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My 4 Secrets to Perfect Time Management for Doctors

People always ask me about my secrets for time management. The problem is that I usually don’t know how to answer them. I guess, to me, I don’t really feel like I have any secrets to time management. Or that I’m even that good at managing my time to begin with.

But since I keep getting asked about this, I started to think and try to dissect how I perceive and treat my time. I do appreciate that I get a lot of things done and do have a good amount of irons in the fire at any one time. That requires some effective time management.

time management secrets

However, I think what surprises most people about me is that I still rest a lot. The most common question I get after they ask about time management is if I sleep. Well, in reality, I am one of those people who doesn’t function well without sleep. I need to get at least 6 and ideally 8 hours a night. So in that sense, I guess I do manage my time well.

So here goes..

My 4 secrets to perfect time management for doctors

These are not necessarily in a particular order…

1. There’s always enough time for what’s important

This is a story that I always tell.

When Selenid was pregnant with Samuel, our first child, I can remember sitting at our kitchen table in New York City and freaking out. Because we were already so, so busy. How in the world would we be able to add in raising a kid to our already crazy schedules? It just didn’t seem possible! And we stressed about it.

But then what happened? Samuel was born. And we made time. It really wasn’t even a conscious effort. It’s more so that taking care of Samuel was obviously so important. We naturally re-prioritized the other things in our lives. Some things moved down the priority list and others fell off completely.

But we had time.

Then Selenid became pregnant with our second son, Emery. And we really started to freak out. How would we now take care of two kids in addition to everything else?! There was just no way. Keep in mind that we were still in NYC, me in training and Selenid finishing her PhD.

But then what happened? We made time. It really wasn’t even a conscious effort. It’s more so that taking care of Emery was obviously so important. We naturally re-prioritized the other things in our lives. Some things moved down the priority list and others fell off completely.

And then the same thing happened with our third son, Camilo.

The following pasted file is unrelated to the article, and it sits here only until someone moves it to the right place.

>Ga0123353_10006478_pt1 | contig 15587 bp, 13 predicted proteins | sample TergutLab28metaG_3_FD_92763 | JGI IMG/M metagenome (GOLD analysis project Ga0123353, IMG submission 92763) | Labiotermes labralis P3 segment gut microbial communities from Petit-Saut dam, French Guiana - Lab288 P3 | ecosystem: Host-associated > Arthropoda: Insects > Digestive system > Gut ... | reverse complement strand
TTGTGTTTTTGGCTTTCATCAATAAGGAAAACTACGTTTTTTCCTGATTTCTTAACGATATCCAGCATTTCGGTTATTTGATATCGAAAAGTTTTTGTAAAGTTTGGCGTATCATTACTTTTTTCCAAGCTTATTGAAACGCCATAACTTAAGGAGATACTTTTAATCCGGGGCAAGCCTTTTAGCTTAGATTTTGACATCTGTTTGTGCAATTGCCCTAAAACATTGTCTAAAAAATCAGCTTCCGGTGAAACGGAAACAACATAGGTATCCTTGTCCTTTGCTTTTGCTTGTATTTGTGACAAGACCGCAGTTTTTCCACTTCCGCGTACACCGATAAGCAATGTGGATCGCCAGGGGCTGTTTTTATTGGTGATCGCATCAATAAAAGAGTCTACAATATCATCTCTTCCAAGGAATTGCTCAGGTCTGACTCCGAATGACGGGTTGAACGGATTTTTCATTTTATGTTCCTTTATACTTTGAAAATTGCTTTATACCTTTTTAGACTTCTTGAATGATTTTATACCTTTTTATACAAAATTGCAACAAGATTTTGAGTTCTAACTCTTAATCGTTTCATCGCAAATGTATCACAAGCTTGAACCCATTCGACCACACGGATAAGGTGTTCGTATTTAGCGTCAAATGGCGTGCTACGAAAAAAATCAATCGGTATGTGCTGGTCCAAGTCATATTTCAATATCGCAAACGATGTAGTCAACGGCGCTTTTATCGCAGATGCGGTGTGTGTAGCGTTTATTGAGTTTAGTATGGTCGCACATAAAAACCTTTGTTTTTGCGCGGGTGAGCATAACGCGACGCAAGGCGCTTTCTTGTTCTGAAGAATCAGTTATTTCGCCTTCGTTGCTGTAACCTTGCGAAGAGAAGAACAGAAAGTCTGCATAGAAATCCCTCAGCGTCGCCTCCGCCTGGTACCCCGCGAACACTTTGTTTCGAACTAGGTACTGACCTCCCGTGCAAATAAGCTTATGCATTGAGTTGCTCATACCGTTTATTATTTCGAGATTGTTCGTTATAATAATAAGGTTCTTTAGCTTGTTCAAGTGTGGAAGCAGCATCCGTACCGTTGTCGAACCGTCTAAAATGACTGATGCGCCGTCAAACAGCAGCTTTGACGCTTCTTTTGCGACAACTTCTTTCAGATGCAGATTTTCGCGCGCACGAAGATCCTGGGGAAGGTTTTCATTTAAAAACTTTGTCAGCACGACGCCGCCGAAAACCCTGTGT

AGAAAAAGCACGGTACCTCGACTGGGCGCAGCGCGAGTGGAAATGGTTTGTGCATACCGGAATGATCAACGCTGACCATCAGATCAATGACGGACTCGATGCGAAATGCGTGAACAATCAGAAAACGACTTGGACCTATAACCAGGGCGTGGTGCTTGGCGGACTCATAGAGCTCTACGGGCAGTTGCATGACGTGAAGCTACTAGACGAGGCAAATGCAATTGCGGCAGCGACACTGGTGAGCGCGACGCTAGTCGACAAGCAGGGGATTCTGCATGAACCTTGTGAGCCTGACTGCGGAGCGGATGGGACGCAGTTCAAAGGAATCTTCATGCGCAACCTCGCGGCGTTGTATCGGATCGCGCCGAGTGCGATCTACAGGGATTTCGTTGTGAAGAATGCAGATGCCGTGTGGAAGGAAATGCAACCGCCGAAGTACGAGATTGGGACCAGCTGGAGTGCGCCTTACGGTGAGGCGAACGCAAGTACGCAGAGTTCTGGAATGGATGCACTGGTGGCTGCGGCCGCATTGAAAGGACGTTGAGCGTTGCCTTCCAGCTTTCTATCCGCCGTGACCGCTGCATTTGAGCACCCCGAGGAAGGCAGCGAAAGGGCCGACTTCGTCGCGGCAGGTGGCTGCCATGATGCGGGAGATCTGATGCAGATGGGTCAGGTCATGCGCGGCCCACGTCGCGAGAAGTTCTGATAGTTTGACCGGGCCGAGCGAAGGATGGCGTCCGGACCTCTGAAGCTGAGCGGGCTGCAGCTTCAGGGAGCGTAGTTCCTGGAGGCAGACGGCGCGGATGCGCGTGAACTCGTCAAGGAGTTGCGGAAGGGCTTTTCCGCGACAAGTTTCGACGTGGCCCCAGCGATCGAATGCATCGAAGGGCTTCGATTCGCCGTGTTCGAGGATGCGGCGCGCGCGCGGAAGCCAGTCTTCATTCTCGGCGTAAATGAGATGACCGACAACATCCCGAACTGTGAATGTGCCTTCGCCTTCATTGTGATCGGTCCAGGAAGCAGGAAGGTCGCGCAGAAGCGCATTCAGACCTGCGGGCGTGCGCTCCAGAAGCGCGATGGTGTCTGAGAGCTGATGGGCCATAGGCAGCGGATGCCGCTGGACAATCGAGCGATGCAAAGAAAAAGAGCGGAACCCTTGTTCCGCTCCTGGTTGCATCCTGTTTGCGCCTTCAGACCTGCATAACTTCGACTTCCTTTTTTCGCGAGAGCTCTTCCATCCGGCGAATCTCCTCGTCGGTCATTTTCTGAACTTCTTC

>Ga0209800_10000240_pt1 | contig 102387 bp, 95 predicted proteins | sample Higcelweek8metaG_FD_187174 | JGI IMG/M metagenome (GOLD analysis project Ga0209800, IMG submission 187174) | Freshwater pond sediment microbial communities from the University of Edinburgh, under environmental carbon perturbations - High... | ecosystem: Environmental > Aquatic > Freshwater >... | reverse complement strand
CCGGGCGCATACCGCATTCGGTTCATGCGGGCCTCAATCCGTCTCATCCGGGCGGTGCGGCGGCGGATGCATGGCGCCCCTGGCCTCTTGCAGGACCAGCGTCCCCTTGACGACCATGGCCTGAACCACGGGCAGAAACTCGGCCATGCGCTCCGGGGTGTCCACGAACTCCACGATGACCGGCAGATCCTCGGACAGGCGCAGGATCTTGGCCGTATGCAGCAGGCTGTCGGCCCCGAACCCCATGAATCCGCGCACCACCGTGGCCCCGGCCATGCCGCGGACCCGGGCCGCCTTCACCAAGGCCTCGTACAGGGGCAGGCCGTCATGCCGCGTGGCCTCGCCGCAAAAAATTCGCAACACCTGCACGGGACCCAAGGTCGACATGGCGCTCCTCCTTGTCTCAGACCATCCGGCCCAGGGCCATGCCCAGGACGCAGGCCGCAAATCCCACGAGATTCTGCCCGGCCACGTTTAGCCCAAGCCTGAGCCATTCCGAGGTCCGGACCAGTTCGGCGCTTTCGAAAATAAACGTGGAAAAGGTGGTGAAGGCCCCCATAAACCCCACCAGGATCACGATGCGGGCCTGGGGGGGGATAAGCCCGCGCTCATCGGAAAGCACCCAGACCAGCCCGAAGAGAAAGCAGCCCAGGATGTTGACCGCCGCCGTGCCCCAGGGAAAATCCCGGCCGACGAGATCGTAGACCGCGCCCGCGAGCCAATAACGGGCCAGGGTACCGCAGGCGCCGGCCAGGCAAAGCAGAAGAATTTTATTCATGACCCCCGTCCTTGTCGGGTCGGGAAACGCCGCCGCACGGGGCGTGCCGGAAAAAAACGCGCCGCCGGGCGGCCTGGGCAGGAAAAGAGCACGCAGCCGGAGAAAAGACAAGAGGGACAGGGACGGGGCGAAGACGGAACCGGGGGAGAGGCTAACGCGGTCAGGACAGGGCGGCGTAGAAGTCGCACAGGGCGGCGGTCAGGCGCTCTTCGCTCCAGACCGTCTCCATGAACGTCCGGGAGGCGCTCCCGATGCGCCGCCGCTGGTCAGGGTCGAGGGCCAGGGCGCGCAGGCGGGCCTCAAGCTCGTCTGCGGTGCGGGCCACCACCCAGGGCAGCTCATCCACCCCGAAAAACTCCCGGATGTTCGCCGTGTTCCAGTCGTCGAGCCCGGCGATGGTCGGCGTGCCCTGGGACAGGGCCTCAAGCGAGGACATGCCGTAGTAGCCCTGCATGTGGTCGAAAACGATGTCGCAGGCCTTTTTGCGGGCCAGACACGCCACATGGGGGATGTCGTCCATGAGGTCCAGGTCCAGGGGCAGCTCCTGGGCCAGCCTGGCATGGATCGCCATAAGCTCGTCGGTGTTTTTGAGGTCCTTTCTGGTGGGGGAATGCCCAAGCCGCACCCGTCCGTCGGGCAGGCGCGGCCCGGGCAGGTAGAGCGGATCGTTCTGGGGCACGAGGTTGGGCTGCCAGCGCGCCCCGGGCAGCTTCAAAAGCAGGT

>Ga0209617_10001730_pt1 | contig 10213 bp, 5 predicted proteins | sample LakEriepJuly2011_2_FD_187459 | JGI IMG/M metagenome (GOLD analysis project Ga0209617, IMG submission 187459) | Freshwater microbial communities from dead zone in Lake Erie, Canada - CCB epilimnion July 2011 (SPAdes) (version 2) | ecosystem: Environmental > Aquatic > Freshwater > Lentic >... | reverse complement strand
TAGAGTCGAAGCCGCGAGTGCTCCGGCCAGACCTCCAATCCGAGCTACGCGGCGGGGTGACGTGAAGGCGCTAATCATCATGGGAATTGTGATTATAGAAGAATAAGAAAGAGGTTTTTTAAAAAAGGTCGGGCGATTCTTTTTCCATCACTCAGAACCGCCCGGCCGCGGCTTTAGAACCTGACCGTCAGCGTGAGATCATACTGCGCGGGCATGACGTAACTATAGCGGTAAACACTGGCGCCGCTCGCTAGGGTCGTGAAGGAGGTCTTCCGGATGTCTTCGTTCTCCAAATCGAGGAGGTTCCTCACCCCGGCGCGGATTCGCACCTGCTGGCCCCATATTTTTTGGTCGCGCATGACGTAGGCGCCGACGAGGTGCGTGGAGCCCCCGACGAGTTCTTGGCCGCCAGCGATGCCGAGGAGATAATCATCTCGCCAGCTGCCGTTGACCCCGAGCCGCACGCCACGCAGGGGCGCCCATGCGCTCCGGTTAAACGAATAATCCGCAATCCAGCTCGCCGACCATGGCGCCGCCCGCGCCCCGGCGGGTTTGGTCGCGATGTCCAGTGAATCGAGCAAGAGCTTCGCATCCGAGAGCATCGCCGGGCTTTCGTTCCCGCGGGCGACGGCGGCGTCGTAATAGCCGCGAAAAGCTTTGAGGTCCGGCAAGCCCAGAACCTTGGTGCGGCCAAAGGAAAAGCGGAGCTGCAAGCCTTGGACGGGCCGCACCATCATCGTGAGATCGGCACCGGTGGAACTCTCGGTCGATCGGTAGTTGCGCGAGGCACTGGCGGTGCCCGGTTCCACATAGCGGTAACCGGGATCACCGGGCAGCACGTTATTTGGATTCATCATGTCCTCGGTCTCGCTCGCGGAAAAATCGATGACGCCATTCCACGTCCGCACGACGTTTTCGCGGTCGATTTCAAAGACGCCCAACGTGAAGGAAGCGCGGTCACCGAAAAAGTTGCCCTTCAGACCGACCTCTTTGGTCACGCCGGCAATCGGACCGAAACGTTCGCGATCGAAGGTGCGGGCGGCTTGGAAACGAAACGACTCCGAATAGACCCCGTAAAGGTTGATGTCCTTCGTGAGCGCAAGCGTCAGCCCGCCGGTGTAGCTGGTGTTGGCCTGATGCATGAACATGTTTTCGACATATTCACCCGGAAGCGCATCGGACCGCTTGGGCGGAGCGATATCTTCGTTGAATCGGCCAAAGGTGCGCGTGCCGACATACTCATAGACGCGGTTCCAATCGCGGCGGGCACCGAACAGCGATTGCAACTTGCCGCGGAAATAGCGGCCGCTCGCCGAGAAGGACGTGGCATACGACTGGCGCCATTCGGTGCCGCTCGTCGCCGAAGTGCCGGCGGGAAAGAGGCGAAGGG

This is a dramatic example

Few things in life demand as much immediate and necessary attention as a new child. They force you to make time. But that’s not the point.

And yes, of course we all use help in some variety whether it is family or a nanny or what have you. That is also not the point.

The point is that you do it. You make time. Somehow. Someway. Even when it feels like there is just no humanly way to make it work out.

You also need to do the same with other important things in your life

If something is important to you, whether that is a hobby, family, friends, side gig that makes you passive money, professional responsibility, sleep, or anything else, you need to make time for it.

And the way to do that is to re-prioritize your life. A baby forces us to do that. But if there is something that brings you closer to living your best and most authentic and fulfilling life, that is just as important and deserves the same immediate attention as a child.

Make the hard decisions. Fight the mere urgency effect to focus on what is important, not just what is urgent. Align your time and your life with what is most meaningful to you – personally, professionally, financially, and otherwise.

2. Work in the margins of your life

If I do have a superpower, I think this is it. But it doesn’t really take any effort or skill or luck to acquire, you can just do it.

Our life, especially as physicians, is full of margins. Or down time. Whatever you want to call it. Instead of wasting them, use them purposefully.

Here’s a very simple example

All surgeons hate turnover time. Turnover time is the time from when one surgery ends for the operating room to get cleaned and set up for the next surgery. I’ve operated at tines of hospitals and no surgeon has ever said that any turnover was fast enough.

It’s just the way it is.

However, the way that most surgeons react to it is to sit in the surgeon’s lounge in between cases and waste time. By complaining about the turnover time. By sitting on their phones mindlessly. Or even by spewing some pretty horrendous financial advice…